Take Five

by | Mar 23, 2016 | 3 comments

2:15 pm.

Conditions are perfect and the trout should be active, but I’ve caught so few fish that I still know the slim count. Six. That’s four wild browns and two stocked rainbows that found their way here from only God knows where. But stocked bows have no regard for what makes sense — they’re nomads swimming upstream or downstream for a hundred miles, and they end up … right here, assaulting my flies, not because I made a decent presentation, but because I got lucky a couple times (I know the difference and so do you).

The lack of production today is killing me. I’ve looked forward to this trip for weeks: tying flies, scanning maps, reviewing old photos and telling stories to anyone fishy enough to listen. I missed this river.

Yesterday I convinced myself that just being here is enough, but now, halfway through a three-day fishing trip, I’m getting restless, and I need more than scenery and rekindled memories to fill me up. I’m starting to wonder if choosing a new section of such a large river was wise. Maybe the action would be better at the next island down, where I’ve hung a few good trout every time I’ve fished it? I doubt it. I’ve done this long enough to know that when you can’t catch fish where you are, then you probably can’t catch fish where you aren’t either. Relocation is for irresolute quitters and hopeless dreamers. I’m staying put.

I haven’t walked through these waters since my first son was born. I remember having excellent fishing throughout the summer leading to his arrival. Those were my last days of true freedom-of-choice for about twenty years, as I estimate it (and that’s if we’d stopped at one — we didn’t). I fished hard, almost frantic, into the oddly cool and rainy summer, traveling across the state in every direction, exploring new waters that I’d never touched and returning to some old friends that never disappoint. Sometimes, I think those few months were the best I’ve ever fished. I was dialed in for weeks at a time, in an uninterruptible zone,  fishing through daylight and playing music at dark … it was wonderful.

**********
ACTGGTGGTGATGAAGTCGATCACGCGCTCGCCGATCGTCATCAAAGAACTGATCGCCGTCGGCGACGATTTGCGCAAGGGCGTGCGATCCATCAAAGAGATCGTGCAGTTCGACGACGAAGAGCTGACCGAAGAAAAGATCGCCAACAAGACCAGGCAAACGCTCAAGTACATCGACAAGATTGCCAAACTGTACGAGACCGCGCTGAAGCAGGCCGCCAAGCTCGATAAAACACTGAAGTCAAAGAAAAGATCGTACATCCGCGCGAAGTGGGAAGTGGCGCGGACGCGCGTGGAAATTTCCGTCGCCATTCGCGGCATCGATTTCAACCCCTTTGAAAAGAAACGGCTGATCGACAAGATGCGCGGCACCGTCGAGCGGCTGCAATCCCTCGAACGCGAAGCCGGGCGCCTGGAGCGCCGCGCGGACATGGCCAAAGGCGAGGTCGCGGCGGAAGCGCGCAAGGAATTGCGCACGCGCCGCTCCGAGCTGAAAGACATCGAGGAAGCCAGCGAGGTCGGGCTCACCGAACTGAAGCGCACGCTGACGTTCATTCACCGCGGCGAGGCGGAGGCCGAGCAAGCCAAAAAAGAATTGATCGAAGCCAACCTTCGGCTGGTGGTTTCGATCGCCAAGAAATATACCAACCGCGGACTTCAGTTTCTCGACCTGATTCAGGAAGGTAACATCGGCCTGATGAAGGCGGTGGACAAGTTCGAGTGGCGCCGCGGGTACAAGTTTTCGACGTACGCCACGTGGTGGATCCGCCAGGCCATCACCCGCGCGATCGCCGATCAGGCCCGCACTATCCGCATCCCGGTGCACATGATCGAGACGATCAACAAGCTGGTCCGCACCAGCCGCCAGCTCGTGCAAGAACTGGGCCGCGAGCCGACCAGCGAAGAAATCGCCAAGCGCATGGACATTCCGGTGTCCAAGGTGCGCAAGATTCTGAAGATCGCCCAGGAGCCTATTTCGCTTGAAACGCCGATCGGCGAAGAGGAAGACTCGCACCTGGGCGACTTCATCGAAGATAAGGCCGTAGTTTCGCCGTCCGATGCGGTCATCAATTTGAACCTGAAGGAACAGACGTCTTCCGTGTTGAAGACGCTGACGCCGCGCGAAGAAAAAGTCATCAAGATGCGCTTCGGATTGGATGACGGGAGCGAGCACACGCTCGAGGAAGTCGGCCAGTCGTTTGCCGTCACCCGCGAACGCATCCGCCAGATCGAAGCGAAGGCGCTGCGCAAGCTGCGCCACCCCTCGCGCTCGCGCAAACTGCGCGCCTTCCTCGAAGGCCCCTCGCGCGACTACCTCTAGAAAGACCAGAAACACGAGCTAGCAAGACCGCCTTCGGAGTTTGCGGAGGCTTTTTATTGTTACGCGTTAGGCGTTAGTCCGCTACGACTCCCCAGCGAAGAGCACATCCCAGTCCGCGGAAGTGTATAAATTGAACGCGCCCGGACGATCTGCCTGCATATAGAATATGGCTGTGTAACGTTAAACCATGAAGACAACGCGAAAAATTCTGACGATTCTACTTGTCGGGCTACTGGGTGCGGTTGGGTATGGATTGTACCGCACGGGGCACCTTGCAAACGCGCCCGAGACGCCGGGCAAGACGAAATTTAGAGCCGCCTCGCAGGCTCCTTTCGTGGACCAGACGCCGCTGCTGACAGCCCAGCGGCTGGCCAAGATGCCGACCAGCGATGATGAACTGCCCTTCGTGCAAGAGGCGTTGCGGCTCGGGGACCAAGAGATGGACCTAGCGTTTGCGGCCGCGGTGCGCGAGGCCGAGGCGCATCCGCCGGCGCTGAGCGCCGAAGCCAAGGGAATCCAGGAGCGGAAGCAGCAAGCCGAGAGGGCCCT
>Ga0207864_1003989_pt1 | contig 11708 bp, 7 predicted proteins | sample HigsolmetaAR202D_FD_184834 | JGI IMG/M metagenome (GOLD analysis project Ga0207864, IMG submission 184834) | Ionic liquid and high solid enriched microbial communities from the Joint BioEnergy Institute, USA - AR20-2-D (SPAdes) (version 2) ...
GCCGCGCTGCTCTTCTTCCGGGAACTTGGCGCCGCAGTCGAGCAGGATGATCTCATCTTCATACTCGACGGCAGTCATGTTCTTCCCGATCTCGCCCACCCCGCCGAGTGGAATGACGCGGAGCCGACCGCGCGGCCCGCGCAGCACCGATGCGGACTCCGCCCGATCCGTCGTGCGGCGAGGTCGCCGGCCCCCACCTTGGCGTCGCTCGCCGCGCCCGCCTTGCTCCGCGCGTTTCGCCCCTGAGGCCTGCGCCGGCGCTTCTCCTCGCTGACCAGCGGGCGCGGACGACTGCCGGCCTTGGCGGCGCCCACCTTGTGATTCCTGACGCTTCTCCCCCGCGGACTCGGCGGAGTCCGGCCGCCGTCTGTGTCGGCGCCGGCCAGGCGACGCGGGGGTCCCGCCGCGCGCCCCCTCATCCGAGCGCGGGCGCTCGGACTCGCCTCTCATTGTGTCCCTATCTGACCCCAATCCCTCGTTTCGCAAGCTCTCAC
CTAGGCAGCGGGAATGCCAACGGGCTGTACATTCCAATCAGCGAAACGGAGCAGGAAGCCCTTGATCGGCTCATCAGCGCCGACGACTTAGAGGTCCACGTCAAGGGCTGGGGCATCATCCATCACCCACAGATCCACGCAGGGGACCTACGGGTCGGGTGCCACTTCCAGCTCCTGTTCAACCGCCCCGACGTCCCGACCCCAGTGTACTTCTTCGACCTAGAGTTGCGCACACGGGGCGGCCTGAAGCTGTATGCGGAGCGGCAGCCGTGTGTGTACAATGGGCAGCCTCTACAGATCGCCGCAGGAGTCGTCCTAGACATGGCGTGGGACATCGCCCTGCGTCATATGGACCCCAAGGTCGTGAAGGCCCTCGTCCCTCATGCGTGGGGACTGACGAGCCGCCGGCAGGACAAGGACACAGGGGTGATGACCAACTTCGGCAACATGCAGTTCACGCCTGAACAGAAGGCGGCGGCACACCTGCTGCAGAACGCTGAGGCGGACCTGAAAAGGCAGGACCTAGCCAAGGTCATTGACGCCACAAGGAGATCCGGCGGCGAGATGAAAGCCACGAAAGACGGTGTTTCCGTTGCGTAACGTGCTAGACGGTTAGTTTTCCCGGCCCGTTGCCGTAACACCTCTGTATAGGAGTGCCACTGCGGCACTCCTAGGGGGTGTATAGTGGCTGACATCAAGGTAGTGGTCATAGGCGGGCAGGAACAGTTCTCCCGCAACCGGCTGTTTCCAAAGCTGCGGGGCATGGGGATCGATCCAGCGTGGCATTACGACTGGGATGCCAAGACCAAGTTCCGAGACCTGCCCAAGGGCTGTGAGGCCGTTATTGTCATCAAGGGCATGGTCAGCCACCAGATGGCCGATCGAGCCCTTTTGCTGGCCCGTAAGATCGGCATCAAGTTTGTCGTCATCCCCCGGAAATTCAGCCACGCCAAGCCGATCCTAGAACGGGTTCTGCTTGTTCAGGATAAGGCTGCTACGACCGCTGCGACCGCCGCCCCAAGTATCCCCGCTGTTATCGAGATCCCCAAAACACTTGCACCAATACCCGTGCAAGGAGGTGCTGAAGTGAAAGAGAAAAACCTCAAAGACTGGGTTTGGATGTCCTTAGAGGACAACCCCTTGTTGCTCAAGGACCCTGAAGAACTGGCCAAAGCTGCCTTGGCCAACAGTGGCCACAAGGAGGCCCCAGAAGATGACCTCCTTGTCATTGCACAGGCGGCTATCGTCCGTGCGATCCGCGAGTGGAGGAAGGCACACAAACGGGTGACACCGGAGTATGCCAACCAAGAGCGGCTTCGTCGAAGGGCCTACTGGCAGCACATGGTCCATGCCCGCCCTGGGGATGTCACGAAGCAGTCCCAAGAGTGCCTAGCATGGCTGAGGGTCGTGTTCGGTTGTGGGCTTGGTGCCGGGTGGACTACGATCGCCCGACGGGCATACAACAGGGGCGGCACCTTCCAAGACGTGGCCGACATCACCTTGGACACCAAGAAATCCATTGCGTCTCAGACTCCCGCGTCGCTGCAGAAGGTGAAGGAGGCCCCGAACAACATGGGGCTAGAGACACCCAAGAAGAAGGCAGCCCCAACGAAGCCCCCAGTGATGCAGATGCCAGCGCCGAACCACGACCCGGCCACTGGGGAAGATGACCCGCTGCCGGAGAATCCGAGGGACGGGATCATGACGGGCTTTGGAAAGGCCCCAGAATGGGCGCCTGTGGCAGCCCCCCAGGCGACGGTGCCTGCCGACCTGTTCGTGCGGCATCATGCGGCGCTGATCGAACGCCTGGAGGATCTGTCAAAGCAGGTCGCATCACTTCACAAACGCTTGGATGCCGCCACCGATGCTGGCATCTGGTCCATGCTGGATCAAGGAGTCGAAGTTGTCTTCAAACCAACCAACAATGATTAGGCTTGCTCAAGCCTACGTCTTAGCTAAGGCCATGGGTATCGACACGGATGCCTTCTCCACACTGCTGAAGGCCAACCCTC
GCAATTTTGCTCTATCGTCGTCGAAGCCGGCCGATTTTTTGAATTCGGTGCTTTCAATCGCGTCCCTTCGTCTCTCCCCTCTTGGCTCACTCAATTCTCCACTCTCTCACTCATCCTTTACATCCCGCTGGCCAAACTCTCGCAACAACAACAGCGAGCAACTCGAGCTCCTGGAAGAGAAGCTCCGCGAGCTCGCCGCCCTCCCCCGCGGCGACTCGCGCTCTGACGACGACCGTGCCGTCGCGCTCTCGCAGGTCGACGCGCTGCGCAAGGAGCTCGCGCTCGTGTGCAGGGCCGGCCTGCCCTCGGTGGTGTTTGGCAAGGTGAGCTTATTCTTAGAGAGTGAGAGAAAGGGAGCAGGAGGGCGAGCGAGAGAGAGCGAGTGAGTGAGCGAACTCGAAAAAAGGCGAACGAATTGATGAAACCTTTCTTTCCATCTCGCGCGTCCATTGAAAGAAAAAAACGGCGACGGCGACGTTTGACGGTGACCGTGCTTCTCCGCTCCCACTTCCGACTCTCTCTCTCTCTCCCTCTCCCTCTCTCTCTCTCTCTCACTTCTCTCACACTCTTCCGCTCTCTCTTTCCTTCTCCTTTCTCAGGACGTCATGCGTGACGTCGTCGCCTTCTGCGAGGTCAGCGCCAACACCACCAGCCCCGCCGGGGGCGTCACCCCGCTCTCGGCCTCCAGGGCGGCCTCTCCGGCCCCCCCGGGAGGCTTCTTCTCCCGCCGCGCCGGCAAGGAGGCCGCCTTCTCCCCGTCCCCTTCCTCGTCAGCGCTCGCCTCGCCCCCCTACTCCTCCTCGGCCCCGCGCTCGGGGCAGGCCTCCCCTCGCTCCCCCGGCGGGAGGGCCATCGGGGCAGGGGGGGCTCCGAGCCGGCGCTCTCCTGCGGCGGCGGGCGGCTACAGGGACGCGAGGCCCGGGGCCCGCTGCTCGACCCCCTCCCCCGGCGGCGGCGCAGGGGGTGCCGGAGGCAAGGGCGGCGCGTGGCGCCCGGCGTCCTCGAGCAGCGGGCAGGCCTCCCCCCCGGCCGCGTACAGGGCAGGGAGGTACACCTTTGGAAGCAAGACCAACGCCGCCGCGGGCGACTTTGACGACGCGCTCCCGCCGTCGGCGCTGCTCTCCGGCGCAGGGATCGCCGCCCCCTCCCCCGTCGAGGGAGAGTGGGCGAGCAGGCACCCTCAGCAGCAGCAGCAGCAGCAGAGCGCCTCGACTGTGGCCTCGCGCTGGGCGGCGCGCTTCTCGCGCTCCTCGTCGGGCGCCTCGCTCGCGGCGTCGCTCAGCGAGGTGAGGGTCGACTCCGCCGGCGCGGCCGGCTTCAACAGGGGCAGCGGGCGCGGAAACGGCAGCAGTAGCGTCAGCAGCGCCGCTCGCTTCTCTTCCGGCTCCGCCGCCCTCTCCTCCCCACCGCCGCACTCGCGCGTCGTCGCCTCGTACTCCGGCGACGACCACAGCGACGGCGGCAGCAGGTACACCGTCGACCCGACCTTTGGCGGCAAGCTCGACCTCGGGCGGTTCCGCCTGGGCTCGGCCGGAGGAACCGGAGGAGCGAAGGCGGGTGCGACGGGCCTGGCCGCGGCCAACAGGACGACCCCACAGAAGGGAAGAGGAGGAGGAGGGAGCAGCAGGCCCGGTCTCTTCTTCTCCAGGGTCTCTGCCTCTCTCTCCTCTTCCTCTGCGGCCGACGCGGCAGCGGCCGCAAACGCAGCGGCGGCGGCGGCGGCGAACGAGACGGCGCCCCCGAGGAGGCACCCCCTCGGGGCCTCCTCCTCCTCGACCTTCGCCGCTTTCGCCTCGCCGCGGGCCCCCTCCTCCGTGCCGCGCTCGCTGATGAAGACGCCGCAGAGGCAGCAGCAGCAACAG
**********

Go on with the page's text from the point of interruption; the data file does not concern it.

I fished this river on an overnight camping trip that summer, and I beat up the trout pretty good on both days. So good that I used the same pair of flies the whole time. Neither pattern is working on this trip, and with action this slow I can’t get anything figured out. Fly fishing is a game of mystery, but if you think, observe and fish hard enough, the answers are there to be found.

Today I’ve caught trout on five different flies and in three different water types. What to make of that? I have no idea.

Shadows form across the river, and the late spring air cools quickly enough to give me shivers. Then I look up.

Thick, dark edges of graceful stratus clouds drift into open blue, and the murmuring riffle strolls into this quiet pool below me. Like a reflection of the water I stand in, the sky is the stream and the clouds are the current.

I’m alone in a wide river and a wider valley, looking up forever and losing any tangible sense of time passing beyond the clouds. I catch myself not thinking, and then I’m thinking again. Maybe just being here really is enough.

I turn and wade eighty yards through passing shadows and knee-deep water, toward the spruce trees, until I see a moss-covered chunk of limestone that looks enough like a good seat that I take five minutes and watch everything happen a little more: the birds and the mayflies, the colored sky mixing with the river, and the streambed creating the current. No one around for miles, and everything here is alive.

These few moments are the first break I’ve taken in two days. I’ve been fishing full-force, and trying too damn hard to make something special happen —  it’s a bad habit. Five more minutes, then I breath a little slower and smile a little more. I rise and wade back into the river shadows, remembering the advice of a good friend and fishing partner …